‘Remember that you are dust, and to dust you shall return.’
February 2018 · Ministry News
This Lent, we’ll share a series of weekly reflections provided by members of The Saint Francis Foundation’s Church Relations team. The Rev. Benjamin Thomas, Th.D. has written a few thoughts for today, Ash Wednesday.
About half way through college, I started reading a lot of philosophy which lead to many questions: What is the meaning of life? Why do I exist? What would my parents think if I changed religions? Looking back, I can see that my existential ambitions were pretty typical for a 20-year-old student. I thought that I had discovered life’s most important questions.
Then, a friend invited me to an Ash Wednesday service. I had seen people wandering around with a smudged cross of ash on their forehead, but among the many important questions that I had not asked was what all these ashy foreheads meant.
At that service, the priest inscribed a cross on my forehead with the words “Remember that you are dust, and to dust you shall return.”
I was blown away by the solemn certainty of death. Deeper than any philosophy and far more intellectually sobering than any so-called “deep question,” Ash Wednesday reminded me that human life is bound up with mortality. Twenty-some years later I still treasure those words from Ash Wednesday, but there are other Ash Wednesday words that I have also come to appreciate.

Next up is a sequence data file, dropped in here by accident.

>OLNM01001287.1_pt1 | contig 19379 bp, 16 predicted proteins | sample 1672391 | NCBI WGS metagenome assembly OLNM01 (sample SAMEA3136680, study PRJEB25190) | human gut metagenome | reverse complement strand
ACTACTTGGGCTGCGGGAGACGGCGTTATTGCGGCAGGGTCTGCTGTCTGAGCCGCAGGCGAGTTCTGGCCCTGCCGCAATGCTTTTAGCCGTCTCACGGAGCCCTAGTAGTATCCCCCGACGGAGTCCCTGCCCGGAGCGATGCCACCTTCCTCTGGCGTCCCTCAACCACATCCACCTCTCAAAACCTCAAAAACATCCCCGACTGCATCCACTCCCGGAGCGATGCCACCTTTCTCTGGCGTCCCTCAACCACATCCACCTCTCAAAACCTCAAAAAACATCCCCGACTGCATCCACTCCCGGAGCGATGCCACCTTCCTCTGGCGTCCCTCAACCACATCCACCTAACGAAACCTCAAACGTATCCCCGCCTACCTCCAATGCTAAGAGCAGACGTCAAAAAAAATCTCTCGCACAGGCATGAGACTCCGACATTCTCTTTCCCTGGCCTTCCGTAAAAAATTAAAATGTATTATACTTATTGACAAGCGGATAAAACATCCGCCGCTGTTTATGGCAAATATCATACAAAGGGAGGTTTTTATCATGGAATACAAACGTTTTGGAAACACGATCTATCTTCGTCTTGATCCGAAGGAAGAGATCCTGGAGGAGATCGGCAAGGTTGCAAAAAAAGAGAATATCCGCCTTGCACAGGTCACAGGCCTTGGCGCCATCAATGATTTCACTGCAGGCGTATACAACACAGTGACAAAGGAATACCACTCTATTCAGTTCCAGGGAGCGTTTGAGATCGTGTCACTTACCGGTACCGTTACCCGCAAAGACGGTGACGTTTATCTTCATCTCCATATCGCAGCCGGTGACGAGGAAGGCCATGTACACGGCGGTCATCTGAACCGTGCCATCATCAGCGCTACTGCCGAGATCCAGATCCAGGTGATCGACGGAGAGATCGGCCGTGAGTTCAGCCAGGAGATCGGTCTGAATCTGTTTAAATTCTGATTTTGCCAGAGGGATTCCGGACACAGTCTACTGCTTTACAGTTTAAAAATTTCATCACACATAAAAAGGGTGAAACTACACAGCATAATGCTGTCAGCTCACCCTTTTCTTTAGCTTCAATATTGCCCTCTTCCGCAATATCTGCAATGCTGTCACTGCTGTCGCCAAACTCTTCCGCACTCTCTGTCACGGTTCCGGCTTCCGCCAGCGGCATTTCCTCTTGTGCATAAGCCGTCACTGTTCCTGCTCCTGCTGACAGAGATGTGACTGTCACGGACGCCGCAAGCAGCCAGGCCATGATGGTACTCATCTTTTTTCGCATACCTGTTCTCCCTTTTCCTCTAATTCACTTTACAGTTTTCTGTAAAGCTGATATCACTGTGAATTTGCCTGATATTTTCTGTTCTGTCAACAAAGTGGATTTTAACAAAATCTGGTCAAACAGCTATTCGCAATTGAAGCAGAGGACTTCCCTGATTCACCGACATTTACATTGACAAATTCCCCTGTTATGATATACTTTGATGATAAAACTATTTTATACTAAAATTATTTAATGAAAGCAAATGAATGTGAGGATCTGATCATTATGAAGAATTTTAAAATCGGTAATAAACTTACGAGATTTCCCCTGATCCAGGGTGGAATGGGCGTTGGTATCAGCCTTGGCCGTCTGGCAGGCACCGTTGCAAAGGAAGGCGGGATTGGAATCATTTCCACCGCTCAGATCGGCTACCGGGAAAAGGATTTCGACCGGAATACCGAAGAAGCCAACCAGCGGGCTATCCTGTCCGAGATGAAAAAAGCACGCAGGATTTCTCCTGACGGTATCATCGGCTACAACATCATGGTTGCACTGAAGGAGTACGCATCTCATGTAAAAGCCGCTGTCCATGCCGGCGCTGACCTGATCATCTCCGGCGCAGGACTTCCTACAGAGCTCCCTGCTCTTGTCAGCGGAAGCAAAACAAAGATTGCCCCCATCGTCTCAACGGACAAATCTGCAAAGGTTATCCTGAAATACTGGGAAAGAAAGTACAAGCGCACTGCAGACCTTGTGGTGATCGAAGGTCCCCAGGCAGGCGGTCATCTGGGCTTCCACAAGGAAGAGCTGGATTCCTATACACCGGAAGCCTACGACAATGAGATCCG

While we will all someday die, there is another, deeper message of Ash Wednesday and Lent that is about more than death and mortality. The cross that we receive on Ash Wednesday is an invitation to a better life: a life with less physical, mental, and spiritual clutter and more room for God’s love and all that this divine love brings.
In the Episcopal tradition we see this reality of God’s love from the very outset of our prayers on Ash Wednesday which begin “Almighty and everlasting God, you hate nothing you have made.” It turns out that the first words we hear in this yearly tolling of mortality’s bell are not the solemn command to “remember that you are dust” but rather a reminder that God loves each of us, dirt and all.